Kelley mentioned how once released, the small salmon will travel down the Issaquah Creek into Lake Sammamish, which will lead them to the Sammamish River. From the Sammamish River the young salmon will head to Lake Union through Lake Washington, then to the Ballard Locks which will lead them to the ocean. The fish will live in the ocean for three to five years and repeat the trip back up to Issaquah Creek when it’s time for them to spawn.

“The release is determined in just a few days. They feed the fish and watch the fish and measure the fish to make sure that they’ve developed to the stage where they’re viable and where it’s appropriate, and they’d be ready to go out to the saltwater,” said Kelley.

During the release, the filters to the ponds where the fish are held will be opened, and piping will push the young salmon into the stream.

“They’ll get into the stream, and you’ll see just tens of thousands of fish all clustered together—small fish—and then they’ll start just turning and going downstream and heading out to the ocean,” said Kelley.

Kelley described the life of a salmon as an egregious one, due to the number of predators they face on their journey to the ocean, on top of facing a new set of predators once the fish reach the ocean, such as killer whales, seals, and bald eagles.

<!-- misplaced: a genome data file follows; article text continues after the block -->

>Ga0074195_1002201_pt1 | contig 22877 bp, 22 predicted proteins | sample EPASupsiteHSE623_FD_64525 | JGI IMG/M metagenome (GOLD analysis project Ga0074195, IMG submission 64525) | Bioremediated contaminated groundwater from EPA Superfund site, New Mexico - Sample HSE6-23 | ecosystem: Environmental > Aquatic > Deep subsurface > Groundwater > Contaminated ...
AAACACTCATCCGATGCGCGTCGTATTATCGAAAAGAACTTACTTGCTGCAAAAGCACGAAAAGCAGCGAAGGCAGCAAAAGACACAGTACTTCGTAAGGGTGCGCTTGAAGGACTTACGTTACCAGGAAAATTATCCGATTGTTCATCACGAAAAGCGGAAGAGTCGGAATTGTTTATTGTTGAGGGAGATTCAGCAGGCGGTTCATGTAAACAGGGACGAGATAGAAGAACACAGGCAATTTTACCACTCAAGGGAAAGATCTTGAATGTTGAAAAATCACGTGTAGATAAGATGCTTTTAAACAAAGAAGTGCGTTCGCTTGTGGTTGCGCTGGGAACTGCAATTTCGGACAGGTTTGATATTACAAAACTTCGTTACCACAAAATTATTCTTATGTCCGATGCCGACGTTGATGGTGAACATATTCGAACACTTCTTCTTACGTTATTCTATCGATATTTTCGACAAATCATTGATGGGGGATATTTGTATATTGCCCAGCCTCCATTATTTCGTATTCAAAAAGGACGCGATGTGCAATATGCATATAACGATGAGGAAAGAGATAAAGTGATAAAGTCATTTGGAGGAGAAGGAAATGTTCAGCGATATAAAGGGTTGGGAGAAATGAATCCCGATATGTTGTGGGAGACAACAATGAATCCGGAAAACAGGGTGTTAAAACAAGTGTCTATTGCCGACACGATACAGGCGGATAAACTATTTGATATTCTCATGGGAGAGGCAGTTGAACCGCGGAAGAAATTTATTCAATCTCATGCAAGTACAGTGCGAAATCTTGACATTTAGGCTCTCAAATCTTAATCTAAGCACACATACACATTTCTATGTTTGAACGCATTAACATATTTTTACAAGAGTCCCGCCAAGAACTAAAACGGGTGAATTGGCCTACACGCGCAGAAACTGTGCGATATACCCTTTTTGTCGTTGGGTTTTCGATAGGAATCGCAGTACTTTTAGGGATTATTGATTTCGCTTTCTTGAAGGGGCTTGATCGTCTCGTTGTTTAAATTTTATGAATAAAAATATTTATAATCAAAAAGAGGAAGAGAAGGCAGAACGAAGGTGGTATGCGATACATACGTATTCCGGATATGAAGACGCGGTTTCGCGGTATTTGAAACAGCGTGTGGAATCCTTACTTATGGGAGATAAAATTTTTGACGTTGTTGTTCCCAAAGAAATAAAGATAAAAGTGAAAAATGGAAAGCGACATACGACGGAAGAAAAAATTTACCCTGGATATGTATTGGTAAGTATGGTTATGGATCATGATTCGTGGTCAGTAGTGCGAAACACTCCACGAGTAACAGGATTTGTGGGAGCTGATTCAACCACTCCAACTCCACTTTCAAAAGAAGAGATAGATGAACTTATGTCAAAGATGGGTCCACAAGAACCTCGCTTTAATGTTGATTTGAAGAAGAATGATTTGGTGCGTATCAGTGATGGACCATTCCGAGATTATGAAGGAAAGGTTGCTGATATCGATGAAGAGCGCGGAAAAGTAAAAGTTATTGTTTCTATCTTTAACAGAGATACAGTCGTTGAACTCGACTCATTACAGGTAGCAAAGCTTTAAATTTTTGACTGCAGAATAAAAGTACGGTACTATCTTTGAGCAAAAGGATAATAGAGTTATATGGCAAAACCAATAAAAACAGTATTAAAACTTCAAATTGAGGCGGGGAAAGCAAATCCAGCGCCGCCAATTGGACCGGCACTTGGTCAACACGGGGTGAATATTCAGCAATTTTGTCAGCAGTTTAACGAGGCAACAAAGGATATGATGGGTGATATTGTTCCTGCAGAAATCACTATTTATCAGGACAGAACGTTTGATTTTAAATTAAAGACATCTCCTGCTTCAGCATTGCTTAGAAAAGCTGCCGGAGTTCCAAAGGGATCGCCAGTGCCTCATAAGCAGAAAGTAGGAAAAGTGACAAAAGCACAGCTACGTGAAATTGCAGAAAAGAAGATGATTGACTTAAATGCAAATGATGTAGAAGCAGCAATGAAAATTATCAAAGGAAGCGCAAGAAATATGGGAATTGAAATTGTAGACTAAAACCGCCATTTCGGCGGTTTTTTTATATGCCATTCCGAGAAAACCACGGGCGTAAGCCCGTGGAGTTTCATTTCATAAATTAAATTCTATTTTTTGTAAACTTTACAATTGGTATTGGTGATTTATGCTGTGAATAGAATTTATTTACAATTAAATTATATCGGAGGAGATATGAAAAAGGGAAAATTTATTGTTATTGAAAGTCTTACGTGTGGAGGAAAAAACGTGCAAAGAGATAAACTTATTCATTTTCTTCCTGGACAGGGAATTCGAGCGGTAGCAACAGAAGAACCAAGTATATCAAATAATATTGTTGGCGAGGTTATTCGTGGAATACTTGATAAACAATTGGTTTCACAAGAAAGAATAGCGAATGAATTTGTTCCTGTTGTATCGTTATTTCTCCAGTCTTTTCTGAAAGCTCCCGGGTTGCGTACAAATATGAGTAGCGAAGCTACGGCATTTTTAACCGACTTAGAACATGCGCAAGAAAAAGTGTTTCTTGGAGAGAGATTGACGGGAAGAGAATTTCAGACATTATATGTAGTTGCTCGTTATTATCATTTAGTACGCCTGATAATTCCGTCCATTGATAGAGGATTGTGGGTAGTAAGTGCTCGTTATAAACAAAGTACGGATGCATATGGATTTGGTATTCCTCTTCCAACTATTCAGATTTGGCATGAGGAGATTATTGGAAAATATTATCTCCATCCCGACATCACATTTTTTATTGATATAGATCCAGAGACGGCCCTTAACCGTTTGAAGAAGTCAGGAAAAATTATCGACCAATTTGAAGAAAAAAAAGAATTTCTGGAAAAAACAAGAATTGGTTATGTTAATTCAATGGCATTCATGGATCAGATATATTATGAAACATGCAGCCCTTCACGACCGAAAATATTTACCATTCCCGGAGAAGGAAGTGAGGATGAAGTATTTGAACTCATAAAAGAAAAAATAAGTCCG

“That’s why we like to raise so many, that it increases their odds because we want salmon to endure for future generations as well,” said Kelley. “We want people to be able to fish for them and eat them and enjoy watching them.”

While the life of a salmon has become more difficult as populations diminish, the Issaquah Salmon Hatchery offers guided tours which allow visitors to understand ways in which they can help protect salmon.

“You can drive less, you can carpool, you can make sure to clean up after your dog when you’re going for a walk—that’s one of the big polluters,” said Kelley. “You cannot use commercial fertilizers on your lawn, because a lot of those chemicals then drain down into the pipes that go into the stream.”

Kelley described several daily actions that can be taken to protect the salmon population in this region. She explained how the use of commercial chemicals in yards runs into street drains and ends up in the water system, which the watershed must filter out. The increase in chemicals feeds into the stream and impacts water quality, which simultaneously impacts salmon.

Looking forward, the Issaquah Salmon Hatchery will be planning YMCA tours and summer camps, including the salmon science summer camp, which the facility has not done in the past two years.

“We’re so excited. We had several tentative reopening dates that got cancelled because of the variants,” said Kelley. “It’s several times we’ve hoped we’d be opening, so it’s really especially exciting that this time we were able to complete it, and there wasn’t any backsliding with COVID.”

For more information on the Issaquah Salmon Hatchery visit